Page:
By Marc Perrusquia

Source: The Commercial Appeal

October 6, 2017

When Marcus Deshun Gibson was booked last March on an aggravated rape charge, his situation looked as foreboding as the razor wire topping the Shelby County Jail that held him.

But Gibson had an inside connection – his aunt works for the Memphis Police Department. Soon, he received a stream of intel: MPD payroll specialist Tobie Allen phoned her nephew with details gleaned from the police agency’s confidential investigative files – details she’d received from her friend, decorated sex crimes detective Ouita Knowlton.

According to an internal investigation report obtained by The Commercial Appeal, Knowlton fed Allen “extremely sensitive information’’ on two occasions, first in 2016 while the investigation was still underway and again on March 10, a day after Gibson’s arrest.

“On March 10, 2017, according to (a computer) audit trail, you accessed and viewed the supplements and printed the offense report several times,’’ reads a statement of charges against Knowlton. “In your statement to the Inspectional Services Bureau, you said that you relayed this information you obtained about the case to (Allen), for the sole purpose of providing details related to the investigation. You also allowed her access to the offense report, with no regard for the victim’s anonymity.’’

Betrayal, and no charges in case

Despite the evidence against them, including a recording of Allen’s jail phone conversation with her nephew, both Knowlton, 47, and Allen, 54, will keep their jobs, records indicate. Knowlton has been demoted from lieutenant to sergeant and received a 20-day suspension. Allen was suspended for 20 days.

More: DA involved in investigation of sex crimes detective

More: Sex crimes detective relieved of duty

“I can’t think of a more clear example of betrayal,’’ said Meaghan Ybos, a rape survivor who is suing the city for failing to test more than 12,000 rape kits going back decades. Knowlton headed a special unit whose job was to oversee testing of those kits and re-investigate cold cases to find justice for victims whose cases had been long neglected.

 “MPD was in a position to rebuild the trust of rape victims,’’ Ybos said. “I am disturbed at the idea that Ouita would not be charged and Tobie either.’’

Shelby County Dist. Atty. Amy Weirich’s office also is reviewing the matter to determine if criminal charges should be filed.

“The case is still under investigation,” spokesman Larry Buser said Friday in an email message.

Opens door to witness intimidation

David Raybin, a Nashville defense attorney and former prosecutor who is not involved in the case, said he believes Knowlton could be vulnerable to a criminal charge of official misconduct, a felony involving conferring a benefit to a person who isn’t entitled to that benefit. Although defendant Gibson likely would have eventually received confidential details through discovery in court, such an early disclosure could jeopardize a case, he said.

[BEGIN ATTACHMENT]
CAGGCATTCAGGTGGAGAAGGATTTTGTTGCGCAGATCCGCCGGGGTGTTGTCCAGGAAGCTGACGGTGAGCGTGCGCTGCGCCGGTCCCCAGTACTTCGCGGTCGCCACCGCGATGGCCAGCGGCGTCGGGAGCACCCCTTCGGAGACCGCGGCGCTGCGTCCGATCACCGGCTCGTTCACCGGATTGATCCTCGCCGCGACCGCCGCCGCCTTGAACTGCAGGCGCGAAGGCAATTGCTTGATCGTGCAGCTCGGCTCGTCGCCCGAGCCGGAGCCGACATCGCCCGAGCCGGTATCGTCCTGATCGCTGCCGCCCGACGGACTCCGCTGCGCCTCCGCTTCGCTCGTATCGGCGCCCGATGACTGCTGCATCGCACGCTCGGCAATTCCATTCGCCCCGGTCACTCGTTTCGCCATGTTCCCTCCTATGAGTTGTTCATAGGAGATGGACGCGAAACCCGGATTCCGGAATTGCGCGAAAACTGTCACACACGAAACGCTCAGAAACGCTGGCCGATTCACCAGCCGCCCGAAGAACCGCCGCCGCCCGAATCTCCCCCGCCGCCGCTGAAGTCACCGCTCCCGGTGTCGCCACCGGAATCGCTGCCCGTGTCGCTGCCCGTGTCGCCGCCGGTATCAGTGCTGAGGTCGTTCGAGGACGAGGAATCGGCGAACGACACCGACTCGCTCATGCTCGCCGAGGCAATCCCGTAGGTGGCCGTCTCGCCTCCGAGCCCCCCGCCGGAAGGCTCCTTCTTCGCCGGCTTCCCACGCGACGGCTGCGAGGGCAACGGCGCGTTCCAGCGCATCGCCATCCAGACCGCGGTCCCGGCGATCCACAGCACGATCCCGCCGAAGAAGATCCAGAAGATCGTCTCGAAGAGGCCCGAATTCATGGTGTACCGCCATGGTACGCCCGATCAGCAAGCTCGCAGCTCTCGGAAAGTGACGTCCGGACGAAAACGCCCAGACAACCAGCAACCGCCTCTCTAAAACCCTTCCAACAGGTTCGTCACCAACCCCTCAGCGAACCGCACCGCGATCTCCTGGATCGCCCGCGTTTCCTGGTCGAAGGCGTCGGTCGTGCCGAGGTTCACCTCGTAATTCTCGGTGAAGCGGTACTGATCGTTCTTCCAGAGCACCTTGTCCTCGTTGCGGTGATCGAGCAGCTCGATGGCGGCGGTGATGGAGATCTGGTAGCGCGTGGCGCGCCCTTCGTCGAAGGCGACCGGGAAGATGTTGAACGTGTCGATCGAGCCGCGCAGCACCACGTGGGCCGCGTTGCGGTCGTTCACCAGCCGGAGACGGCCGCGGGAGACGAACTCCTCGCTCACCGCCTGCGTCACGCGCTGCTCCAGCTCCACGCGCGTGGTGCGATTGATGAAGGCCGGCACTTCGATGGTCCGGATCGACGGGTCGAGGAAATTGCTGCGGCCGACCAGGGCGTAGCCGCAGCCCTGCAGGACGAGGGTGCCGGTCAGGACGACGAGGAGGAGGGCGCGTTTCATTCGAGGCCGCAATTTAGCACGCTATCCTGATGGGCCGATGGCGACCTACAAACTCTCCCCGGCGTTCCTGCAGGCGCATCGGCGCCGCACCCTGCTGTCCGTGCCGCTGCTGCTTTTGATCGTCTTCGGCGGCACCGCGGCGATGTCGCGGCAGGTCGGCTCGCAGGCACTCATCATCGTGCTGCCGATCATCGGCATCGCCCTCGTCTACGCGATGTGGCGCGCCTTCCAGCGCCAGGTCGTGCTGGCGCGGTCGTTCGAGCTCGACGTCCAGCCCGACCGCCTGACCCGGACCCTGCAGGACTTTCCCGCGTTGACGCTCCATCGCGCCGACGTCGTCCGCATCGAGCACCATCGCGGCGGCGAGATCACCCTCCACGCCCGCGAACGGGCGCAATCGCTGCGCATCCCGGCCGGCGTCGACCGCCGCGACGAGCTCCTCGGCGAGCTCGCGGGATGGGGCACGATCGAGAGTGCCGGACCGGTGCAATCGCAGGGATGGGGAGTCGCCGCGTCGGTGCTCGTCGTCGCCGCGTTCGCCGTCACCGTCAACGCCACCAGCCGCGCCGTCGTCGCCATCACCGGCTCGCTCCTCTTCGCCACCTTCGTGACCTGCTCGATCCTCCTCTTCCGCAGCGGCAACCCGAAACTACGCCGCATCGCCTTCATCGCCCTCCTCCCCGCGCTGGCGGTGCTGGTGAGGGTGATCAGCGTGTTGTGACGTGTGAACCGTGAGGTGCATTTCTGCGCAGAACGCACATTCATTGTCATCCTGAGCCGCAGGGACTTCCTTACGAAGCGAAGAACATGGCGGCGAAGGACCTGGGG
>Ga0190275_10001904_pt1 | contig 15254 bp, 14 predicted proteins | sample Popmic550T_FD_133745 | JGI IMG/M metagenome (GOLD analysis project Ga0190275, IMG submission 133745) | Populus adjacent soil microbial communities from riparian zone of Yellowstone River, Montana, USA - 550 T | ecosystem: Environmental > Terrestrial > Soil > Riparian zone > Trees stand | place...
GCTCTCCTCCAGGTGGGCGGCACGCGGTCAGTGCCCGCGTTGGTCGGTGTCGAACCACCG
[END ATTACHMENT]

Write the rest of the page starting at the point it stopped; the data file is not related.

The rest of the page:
“The problem is you could have premature release of this and then witness intimidation,” Raybin said. There is no indication in any of the records released to the newspaper of intimidation. However, Raybin said victims often are pressured to back down from rape allegations. If the facts are strong enough, a charge of accessory after the fact would have to be considered as well, he said.

In a written statement to her superiors, Knowlton, a 24-year MPD veteran, apologized for her actions.

“Since April 4th (the day she was relieved of duty), I have experienced a myriad of emotions,’’ the detective wrote in a single-page, typed statement. “The most prevalent has been remorse and embarrassment. I am sorry for my actions. I am sorry for not thinking of others, especially the victim in this case. In my work with helping to eliminate untested rape kits in Memphis, I was a part of making decisions that always put the victims first. In fact we took great pains, had many meetings, and a lot of consultation from multiple agencies to create a policy for notifying victims. I believe in the victim centered approach to investigations and my actions were contrary to that belief. Again I am sorry.’’

‘Nothing gonna come out of it’

According to internal reports, the matter began in May 2016 when a woman contacted MPD’s Sex Crimes/DNA Unit to report she’d been raped several years earlier. That June, Allen approached Knowlton for information, a statement of charges against her says. Knowlton “informed you of confidential information related to the investigation,” the document says.

Gibson, 33, was indicted in December and finally arrested March 9 by the Sheriff’s fugitive squad. The following day, Allen received access to the confidential offense report.

Gibson posted a $150,000 bond on March 21 and was released. He is awaiting trial. He denies the allegations.

Allen told investigators she was trying to prevent retaliation against her sister’s family. “She also claimed that she never revealed any of the confidential information she gathered from reading the report,” an internal document says. However, jail telephone tapes tell a different story. “…In the recorded jail phone conversations between Ms. Allen and her nephew she can clearly be heard sharing confidential information with her nephew and at one point even reassured him that ‘nothing gonna come out of it’ and later ‘there’s no DNA, no Rape Kit, nothing,”’ the report says.

Asked if MPD could have taken more stern disciplinary action, Deputy Director Mike Ryall said the agency is preparing a statement.

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